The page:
Information in this article was compiled from articles from Scott Montague (Ontario Parks), the Parks Canada pamphlet "You
are in Bear Country", the BC Ministry of the Environment pamphlet "Safety Guide to Bears in the Wild"
and Backpacker Magazine's article "The Blend-In
Bears are magnificent animals, they are wonderful to watch but they are
also wild animals that demand your respect. Strong and
agile, they will defend themselves, their young and their territory if
they feel threatened. Knowledge and alertness can help you
avoid a dangerous encounter with a bear. All bears are potentially
dangerous. They are unpredictable and can inflict serious injury.
Because of the danger, NEVER feed or approach a bear. It is unlawful to
entice, or feed bears in national parks - this is to protect
both you and the animals.
This article contains some interesting bear facts, information on the biology of the black bear
and the grizzly bear as well as several suggestions for minimizing the potential for black bear/human interaction.
Bears are an important part of the eco-system and are worthy of
continued protection. For many people, seeing a bear is the highlight
of their trip.
- You are more likely to get struck by lightning or killed by a bee sting than being attacked by a bear.
- Bears can be found in almost all areas within the temperate zones on earth. (In case you forget your geography... the temperate
zone is the region between the Tropics and the Circles... That is between Tropic of Cancer and the Arctic Circle, and between
the Tropic of Capricorn and the Antarctic Circle).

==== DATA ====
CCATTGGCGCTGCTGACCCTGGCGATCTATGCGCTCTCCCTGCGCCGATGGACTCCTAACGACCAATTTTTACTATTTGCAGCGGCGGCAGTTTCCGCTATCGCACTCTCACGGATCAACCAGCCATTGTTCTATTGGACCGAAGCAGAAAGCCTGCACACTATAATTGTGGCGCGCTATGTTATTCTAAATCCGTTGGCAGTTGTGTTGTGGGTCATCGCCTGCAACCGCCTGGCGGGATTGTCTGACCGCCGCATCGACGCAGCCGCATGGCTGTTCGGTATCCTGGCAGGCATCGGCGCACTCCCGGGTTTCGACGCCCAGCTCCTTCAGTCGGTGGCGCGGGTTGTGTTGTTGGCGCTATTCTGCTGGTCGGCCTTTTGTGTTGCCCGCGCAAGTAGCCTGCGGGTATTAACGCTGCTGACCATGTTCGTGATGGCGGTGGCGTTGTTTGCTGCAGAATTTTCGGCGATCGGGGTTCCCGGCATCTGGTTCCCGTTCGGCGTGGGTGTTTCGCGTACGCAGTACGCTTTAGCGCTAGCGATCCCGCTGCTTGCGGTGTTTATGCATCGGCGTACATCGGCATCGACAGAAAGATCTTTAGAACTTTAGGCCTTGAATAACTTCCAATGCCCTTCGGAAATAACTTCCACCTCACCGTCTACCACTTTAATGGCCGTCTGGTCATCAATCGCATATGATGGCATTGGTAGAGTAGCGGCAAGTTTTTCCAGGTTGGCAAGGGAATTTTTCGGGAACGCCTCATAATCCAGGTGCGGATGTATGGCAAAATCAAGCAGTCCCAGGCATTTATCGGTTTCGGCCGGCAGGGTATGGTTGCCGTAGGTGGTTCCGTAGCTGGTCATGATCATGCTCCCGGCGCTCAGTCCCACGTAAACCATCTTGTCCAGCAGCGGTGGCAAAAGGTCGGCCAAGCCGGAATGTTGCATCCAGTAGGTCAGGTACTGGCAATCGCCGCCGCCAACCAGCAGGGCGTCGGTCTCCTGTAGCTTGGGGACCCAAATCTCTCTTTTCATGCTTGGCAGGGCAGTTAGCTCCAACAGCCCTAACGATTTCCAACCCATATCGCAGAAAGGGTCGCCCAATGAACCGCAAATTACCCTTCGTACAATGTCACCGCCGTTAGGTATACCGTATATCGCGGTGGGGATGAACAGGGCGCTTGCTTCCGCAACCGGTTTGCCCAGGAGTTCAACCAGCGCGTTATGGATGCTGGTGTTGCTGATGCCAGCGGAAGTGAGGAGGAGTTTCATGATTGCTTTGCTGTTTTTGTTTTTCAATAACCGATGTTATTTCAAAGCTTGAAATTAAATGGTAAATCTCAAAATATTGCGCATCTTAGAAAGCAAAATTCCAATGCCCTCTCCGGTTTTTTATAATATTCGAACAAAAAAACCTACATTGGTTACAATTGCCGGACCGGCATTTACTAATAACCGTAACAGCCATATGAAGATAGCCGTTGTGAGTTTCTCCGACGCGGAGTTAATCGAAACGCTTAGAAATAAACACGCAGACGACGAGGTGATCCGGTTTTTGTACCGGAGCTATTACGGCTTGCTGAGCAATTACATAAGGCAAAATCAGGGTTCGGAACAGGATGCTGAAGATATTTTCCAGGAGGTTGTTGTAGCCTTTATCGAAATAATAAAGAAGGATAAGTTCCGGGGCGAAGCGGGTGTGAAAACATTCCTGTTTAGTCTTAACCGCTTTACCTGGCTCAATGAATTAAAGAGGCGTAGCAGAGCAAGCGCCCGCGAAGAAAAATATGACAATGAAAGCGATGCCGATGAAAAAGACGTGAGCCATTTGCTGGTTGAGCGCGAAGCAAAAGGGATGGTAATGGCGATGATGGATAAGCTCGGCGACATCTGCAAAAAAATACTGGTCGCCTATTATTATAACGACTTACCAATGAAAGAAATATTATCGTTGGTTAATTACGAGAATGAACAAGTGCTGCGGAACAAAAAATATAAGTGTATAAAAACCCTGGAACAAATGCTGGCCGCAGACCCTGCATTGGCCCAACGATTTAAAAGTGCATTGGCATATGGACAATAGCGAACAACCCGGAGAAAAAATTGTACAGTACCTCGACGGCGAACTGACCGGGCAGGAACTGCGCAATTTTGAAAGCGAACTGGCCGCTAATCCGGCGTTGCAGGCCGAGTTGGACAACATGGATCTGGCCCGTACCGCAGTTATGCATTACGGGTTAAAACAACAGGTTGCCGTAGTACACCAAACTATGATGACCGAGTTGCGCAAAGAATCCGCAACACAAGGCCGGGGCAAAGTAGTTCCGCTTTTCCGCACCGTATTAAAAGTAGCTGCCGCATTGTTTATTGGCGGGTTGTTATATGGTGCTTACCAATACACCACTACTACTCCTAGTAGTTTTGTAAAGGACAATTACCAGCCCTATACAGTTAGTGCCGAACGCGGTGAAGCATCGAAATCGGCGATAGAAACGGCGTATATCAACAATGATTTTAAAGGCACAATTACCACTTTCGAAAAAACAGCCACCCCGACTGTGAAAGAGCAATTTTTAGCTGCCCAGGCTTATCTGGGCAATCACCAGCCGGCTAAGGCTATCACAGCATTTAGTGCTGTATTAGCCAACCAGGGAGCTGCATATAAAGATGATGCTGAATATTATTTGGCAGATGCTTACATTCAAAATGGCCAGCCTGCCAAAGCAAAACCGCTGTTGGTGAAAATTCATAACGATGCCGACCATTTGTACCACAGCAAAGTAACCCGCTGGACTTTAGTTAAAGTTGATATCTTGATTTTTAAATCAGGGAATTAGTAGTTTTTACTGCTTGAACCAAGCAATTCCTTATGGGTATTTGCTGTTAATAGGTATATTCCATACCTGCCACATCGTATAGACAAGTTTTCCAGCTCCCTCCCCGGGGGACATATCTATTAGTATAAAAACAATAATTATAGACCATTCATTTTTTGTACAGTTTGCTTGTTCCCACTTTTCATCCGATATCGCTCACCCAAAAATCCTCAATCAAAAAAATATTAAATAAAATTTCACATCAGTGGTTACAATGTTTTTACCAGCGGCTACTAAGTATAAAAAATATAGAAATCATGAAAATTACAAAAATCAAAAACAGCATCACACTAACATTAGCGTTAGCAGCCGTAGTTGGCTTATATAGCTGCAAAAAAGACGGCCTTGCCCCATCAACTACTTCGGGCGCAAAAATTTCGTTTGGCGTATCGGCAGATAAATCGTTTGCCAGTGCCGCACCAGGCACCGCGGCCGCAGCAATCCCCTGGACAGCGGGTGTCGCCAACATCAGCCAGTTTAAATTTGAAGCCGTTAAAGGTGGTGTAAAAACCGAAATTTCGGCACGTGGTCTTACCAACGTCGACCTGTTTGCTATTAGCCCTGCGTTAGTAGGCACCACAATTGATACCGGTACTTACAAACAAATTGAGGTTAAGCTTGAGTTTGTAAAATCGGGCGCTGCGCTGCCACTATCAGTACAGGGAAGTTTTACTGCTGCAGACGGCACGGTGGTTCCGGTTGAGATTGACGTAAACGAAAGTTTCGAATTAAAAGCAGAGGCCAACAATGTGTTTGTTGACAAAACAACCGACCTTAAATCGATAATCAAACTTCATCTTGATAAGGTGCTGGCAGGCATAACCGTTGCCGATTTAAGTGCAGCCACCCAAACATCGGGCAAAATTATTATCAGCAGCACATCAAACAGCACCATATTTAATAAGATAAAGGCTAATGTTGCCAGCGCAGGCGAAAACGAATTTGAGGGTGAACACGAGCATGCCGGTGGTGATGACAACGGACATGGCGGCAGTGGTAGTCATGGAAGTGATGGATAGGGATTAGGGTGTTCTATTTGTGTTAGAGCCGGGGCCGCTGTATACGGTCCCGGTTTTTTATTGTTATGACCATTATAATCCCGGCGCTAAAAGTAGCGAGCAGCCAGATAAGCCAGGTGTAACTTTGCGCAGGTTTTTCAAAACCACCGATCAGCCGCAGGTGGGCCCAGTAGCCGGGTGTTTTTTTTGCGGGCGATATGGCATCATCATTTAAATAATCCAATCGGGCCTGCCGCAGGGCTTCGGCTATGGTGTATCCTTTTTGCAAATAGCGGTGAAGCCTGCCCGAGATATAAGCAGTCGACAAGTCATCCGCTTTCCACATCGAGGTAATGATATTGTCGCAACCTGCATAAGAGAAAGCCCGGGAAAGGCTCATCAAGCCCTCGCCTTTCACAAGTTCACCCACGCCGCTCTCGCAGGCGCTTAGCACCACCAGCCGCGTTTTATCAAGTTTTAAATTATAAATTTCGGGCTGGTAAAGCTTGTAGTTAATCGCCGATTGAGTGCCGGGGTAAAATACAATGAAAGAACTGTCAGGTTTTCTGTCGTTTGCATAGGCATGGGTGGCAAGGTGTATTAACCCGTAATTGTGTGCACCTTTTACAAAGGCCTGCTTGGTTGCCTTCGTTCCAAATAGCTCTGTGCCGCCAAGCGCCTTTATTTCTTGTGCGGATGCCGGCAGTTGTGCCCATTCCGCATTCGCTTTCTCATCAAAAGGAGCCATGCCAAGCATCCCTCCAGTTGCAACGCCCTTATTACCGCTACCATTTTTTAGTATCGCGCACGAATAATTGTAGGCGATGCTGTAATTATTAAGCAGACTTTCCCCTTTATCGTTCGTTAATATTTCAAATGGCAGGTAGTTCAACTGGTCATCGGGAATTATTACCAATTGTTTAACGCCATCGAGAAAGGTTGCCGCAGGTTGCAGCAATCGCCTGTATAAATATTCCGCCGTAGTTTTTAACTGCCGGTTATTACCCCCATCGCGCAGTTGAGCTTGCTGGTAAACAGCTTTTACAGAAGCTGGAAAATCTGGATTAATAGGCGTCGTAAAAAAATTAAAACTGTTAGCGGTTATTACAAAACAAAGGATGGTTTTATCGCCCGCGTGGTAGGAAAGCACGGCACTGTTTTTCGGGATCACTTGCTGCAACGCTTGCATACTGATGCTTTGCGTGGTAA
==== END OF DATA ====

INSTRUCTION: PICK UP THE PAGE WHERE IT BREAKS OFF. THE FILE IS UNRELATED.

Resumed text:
- Everyone knows that bears like honey... so much in fact that bears can attack a bee hive and eat everything-- including the
bees! One report shows that a bear had nearly 2 liters (quarts) of bees in it's stomach!
- When bears become nuisances (usually due to unknowledgable campers) they have to be caught in live traps and taken to other
areas that have been selected by biologists to be "bear friendly" and hospitable. However, bears don't always like to be moved,
and so it's not unusual for them to wonder back 50 km (30 miles) or so. One bear has actually wondered back 160km (100 miles) to
his home range!
- Biologists estimate the current polar bear population to be 20,000. There may be up to 500,000 black bears left, say biologists.
- Each bear has a different temperament... sort of like humans.
Some bears will attack, others will not. Some bears are scared
of humans, others have a natural curiosity. (But still don't try to get
too friendly with a bear that seems nice, just like people
it can have a nasty streak :-) ).
- Black bears come in different shapes and sizes... and colours! While they were named for their colour, they can also be brown,
cinnamon, and black with white patches on their chest. (Maybe they're trying to give up smoking? :-) ).
Smallest member of the North American bear family. Usually has straight facial profile and tapered nose with long nostrils. Feet
are flat-soled with short curved claws. Smaller than grizzly and has a higher head carriage and straighter shoulder-rump line.